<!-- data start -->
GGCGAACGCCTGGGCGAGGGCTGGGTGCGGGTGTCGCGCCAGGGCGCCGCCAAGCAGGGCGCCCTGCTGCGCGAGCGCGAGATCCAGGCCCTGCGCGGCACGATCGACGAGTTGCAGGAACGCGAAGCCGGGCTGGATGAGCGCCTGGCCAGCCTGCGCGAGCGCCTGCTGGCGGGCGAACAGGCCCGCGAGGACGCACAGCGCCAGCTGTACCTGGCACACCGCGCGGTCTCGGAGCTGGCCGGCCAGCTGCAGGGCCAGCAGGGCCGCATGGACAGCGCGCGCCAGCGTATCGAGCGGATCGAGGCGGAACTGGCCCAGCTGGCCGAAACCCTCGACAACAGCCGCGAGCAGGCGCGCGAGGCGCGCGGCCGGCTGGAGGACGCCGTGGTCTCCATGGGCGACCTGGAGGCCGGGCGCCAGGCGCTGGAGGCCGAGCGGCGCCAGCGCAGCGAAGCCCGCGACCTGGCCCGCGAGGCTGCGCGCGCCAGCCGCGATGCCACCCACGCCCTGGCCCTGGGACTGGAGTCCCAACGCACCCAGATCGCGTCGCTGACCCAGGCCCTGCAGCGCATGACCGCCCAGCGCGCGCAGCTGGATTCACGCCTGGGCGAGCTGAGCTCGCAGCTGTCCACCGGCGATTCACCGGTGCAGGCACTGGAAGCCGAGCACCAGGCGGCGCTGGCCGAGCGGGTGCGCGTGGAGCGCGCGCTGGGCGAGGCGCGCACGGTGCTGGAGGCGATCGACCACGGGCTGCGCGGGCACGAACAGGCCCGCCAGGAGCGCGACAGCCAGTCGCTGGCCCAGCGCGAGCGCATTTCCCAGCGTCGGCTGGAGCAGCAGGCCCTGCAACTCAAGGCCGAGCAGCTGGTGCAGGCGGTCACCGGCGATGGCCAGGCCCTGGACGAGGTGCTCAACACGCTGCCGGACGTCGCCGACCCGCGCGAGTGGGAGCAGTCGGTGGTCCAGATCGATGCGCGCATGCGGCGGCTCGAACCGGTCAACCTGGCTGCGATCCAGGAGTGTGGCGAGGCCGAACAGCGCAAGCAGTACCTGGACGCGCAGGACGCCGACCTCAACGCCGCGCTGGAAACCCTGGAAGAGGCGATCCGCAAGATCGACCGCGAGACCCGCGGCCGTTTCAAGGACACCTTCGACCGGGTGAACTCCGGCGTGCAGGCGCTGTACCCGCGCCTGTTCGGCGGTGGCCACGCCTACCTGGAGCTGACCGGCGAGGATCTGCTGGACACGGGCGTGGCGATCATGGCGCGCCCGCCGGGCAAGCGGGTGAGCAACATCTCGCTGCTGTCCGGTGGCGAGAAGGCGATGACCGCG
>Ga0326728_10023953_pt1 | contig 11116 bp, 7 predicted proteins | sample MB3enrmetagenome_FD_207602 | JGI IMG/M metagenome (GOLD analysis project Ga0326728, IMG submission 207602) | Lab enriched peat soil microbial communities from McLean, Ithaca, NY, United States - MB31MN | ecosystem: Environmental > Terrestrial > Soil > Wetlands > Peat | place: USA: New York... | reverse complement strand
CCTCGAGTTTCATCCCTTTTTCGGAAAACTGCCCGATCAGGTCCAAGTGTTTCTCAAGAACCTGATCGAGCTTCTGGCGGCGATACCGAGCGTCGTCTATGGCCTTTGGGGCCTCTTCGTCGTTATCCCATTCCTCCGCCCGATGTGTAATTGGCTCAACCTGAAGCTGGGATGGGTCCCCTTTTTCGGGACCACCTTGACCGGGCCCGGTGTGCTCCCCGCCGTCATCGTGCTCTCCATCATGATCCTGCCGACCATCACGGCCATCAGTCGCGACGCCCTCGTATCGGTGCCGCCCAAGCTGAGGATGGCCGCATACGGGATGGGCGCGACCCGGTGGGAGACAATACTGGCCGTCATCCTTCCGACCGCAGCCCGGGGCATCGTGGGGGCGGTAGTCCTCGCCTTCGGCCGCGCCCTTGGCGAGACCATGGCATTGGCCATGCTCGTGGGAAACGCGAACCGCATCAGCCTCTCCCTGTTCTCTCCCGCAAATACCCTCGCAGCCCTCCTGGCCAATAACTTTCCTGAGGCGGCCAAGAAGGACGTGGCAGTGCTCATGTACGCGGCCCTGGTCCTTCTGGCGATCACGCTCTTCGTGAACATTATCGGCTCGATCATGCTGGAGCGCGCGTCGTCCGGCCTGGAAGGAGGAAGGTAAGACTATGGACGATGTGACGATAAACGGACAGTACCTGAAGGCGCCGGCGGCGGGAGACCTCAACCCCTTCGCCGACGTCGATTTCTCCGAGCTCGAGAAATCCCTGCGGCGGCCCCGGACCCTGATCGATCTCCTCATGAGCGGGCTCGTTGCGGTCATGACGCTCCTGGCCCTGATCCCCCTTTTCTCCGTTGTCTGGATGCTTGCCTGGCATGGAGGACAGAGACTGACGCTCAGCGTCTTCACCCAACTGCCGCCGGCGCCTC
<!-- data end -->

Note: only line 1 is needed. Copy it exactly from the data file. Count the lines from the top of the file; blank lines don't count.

GGCGAACGCCTGGGCGAGGGCTGGGTGCGGGTGTCGCGCCAGGGCGCCGCCAAGCAGGGCGCCCTGCTGCGCGAGCGCGAGATCCAGGCCCTGCGCGGCACGATCGACGAGTTGCAGGAACGCGAAGCCGGGCTGGATGAGCGCCTGGCCAGCCTGCGCGAGCGCCTGCTGGCGGGCGAACAGGCCCGCGAGGACGCACAGCGCCAGCTGTACCTGGCACACCGCGCGGTCTCGGAGCTGGCCGGCCAGCTGCAGGGCCAGCAGGGCCGCATGGACAGCGCGCGCCAGCGTATCGAGCGGATCGAGGCGGAACTGGCCCAGCTGGCCGAAACCCTCGACAACAGCCGCGAGCAGGCGCGCGAGGCGCGCGGCCGGCTGGAGGACGCCGTGGTCTCCATGGGCGACCTGGAGGCCGGGCGCCAGGCGCTGGAGGCCGAGCGGCGCCAGCGCAGCGAAGCCCGCGACCTGGCCCGCGAGGCTGCGCGCGCCAGCCGCGATGCCACCCACGCCCTGGCCCTGGGACTGGAGTCCCAACGCACCCAGATCGCGTCGCTGACCCAGGCCCTGCAGCGCATGACCGCCCAGCGCGCGCAGCTGGATTCACGCCTGGGCGAGCTGAGCTCGCAGCTGTCCACCGGCGATTCACCGGTGCAGGCACTGGAAGCCGAGCACCAGGCGGCGCTGGCCGAGCGGGTGCGCGTGGAGCGCGCGCTGGGCGAGGCGCGCACGGTGCTGGAGGCGATCGACCACGGGCTGCGCGGGCACGAACAGGCCCGCCAGGAGCGCGACAGCCAGTCGCTGGCCCAGCGCGAGCGCATTTCCCAGCGTCGGCTGGAGCAGCAGGCCCTGCAACTCAAGGCCGAGCAGCTGGTGCAGGCGGTCACCGGCGATGGCCAGGCCCTGGACGAGGTGCTCAACACGCTGCCGGACGTCGCCGACCCGCGCGAGTGGGAGCAGTCGGTGGTCCAGATCGATGCGCGCATGCGGCGGCTCGAACCGGTCAACCTGGCTGCGATCCAGGAGTGTGGCGAGGCCGAACAGCGCAAGCAGTACCTGGACGCGCAGGACGCCGACCTCAACGCCGCGCTGGAAACCCTGGAAGAGGCGATCCGCAAGATCGACCGCGAGACCCGCGGCCGTTTCAAGGACACCTTCGACCGGGTGAACTCCGGCGTGCAGGCGCTGTACCCGCGCCTGTTCGGCGGTGGCCACGCCTACCTGGAGCTGACCGGCGAGGATCTGCTGGACACGGGCGTGGCGATCATGGCGCGCCCGCCGGGCAAGCGGGTGAGCAACATCTCGCTGCTGTCCGGTGGCGAGAAGGCGATGACCGCG